Being aggrieved by the said award, the respondent filed a petition u/s 34 of the Arbitration Act before the High Court. The first arbitral award was set aside by the High Court and the claims of the claimant were remitted to the Arbitrator for re-consideration and to pass a fresh award.

In the second award, it wasobserved by the Arbitrator that there was a failure on the respondent’s part to provide the complete site and drawings within the stipulated timeline that caused delays. The Arbitrator hence maintained the arbitral award for loss of profit and interest to the claimant.

The respondent once again filed a petition u/s 34 of the Arbitration Act challenging the second Award. The High Court allowed the objections that were raised u/s 34 and the award was set aside as it lacked sufficient evidence to establish the loss of profit.

M/s. Unibros being aggrieved by the decision of the High Court, approached the Supreme Court of India.

Observations of the Supreme Court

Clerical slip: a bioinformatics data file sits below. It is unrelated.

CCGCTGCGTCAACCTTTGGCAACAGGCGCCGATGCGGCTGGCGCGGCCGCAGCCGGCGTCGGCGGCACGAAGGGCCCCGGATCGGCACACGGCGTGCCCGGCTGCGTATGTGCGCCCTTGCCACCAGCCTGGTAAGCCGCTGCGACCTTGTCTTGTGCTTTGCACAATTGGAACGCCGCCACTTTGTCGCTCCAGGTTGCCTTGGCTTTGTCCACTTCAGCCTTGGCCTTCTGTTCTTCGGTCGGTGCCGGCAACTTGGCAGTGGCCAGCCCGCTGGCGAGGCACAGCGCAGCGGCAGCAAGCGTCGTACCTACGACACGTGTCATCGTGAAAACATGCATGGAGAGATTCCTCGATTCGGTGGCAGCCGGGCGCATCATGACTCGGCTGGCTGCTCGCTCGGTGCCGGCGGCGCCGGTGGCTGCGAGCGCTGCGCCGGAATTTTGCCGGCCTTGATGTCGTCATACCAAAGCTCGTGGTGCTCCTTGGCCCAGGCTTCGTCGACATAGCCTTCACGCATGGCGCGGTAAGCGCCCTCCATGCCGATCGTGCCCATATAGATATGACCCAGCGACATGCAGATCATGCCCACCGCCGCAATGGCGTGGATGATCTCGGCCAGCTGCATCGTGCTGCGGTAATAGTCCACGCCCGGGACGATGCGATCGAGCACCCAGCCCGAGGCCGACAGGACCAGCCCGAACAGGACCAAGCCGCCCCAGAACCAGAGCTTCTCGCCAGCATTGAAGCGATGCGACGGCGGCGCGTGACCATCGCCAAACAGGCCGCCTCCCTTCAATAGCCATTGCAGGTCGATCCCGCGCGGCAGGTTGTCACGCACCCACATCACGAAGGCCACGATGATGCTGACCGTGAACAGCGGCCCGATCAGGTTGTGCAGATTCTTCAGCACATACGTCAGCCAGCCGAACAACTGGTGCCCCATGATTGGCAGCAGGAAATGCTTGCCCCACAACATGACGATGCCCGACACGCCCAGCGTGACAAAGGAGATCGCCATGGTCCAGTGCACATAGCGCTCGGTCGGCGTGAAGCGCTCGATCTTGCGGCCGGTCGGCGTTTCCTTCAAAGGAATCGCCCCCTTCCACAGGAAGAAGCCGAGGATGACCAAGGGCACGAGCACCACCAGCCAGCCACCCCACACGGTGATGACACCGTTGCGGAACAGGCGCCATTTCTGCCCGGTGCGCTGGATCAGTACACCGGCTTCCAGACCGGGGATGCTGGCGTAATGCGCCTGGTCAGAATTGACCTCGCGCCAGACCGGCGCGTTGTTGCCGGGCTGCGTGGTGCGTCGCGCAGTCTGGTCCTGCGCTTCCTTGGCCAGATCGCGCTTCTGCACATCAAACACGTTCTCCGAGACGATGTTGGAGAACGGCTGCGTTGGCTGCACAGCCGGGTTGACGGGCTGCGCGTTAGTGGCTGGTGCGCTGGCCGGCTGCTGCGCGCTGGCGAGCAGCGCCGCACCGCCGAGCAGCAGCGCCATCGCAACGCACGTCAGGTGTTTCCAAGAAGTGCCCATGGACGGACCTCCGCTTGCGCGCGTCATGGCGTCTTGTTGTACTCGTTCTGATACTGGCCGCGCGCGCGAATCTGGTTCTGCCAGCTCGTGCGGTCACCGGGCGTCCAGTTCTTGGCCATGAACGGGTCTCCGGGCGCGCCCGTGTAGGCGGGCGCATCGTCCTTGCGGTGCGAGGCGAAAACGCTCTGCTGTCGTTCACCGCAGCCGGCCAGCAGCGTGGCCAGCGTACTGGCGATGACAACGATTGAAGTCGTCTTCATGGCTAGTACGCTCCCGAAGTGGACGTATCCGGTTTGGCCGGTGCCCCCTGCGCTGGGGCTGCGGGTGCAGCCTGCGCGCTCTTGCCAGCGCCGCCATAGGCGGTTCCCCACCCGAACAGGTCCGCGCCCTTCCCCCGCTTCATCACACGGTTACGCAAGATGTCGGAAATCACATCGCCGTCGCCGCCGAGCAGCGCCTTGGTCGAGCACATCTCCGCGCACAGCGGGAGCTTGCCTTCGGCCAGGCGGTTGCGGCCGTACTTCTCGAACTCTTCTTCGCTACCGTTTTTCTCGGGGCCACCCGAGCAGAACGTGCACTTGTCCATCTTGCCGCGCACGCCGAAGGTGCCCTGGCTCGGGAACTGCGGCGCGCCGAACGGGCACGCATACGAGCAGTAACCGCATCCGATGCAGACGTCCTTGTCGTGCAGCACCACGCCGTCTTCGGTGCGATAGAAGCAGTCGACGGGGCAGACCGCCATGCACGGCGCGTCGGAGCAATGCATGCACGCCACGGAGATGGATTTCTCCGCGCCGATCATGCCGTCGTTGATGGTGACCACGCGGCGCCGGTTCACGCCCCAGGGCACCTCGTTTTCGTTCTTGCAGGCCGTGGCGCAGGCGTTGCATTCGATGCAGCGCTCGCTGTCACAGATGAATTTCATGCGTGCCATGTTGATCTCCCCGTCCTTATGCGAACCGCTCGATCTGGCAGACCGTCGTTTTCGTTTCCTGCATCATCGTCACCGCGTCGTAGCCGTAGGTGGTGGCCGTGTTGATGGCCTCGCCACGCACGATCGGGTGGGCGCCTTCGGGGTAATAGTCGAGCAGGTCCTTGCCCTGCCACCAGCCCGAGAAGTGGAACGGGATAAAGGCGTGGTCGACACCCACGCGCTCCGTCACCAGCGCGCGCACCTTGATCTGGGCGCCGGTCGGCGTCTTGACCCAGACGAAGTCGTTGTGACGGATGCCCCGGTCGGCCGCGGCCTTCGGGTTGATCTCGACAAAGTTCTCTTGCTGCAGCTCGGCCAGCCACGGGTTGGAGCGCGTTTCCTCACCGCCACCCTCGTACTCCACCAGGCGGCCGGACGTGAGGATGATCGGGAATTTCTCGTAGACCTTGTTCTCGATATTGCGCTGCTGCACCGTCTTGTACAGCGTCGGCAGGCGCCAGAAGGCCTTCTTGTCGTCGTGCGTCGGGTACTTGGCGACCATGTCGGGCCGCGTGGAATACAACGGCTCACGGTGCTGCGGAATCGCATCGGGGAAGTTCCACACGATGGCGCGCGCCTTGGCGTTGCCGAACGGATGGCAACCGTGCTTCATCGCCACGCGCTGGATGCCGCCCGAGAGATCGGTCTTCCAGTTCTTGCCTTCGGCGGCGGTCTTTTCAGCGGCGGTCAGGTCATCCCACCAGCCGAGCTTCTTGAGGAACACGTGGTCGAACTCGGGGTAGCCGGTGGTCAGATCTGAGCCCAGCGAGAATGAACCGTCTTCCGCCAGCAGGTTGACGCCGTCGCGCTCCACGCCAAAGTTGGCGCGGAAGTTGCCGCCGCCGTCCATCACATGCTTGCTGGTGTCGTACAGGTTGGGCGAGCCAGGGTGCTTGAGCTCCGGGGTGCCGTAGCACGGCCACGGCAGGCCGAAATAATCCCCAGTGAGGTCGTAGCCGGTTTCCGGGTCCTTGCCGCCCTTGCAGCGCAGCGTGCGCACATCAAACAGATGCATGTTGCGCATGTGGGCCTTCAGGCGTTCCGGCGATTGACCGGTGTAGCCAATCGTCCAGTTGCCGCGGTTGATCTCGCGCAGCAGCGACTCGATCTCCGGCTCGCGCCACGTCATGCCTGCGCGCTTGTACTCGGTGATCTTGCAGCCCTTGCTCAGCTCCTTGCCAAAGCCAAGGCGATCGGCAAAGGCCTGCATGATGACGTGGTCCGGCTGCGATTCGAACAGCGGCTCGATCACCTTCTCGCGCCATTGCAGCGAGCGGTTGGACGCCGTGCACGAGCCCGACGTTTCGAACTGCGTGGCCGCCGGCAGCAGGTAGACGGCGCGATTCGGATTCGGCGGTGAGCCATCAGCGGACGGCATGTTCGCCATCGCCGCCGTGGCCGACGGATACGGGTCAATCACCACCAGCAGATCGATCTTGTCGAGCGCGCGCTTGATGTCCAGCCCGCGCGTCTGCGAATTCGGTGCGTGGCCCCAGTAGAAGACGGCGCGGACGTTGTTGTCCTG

It was observed by the Court that the Single Judge remitted the claim for reconsideration and categorically stated that the Arbitrator must not be influenced by the factors that were considered while passing the First Award and that the award was to be passed based on material on record, however, the Arbitrator ignored the decision of the High Court while passing the second award.

Claim for Loss of Profit

While considering the claim for loss of profit of the claimant, it was observed by the Supreme Court that delay in completing the work within the stipulated timeline or a missed opportunity to the claimant due to the delay, becomes imperative to substantiate the presence of a viable opportunity through satisfactory material on record. It was further clarified by the Court that the evidence must be convincing, and it must demonstrate that had the contract been executed promptly, then the claimant could have attained huge profits by utilizing the existing resources in another place.

It was added by the Supreme Court that pertaining to claims related to loss of profit, or missed opportunities to succeed, one must fulfil the following:

  1. That there was a delay in completing the contract;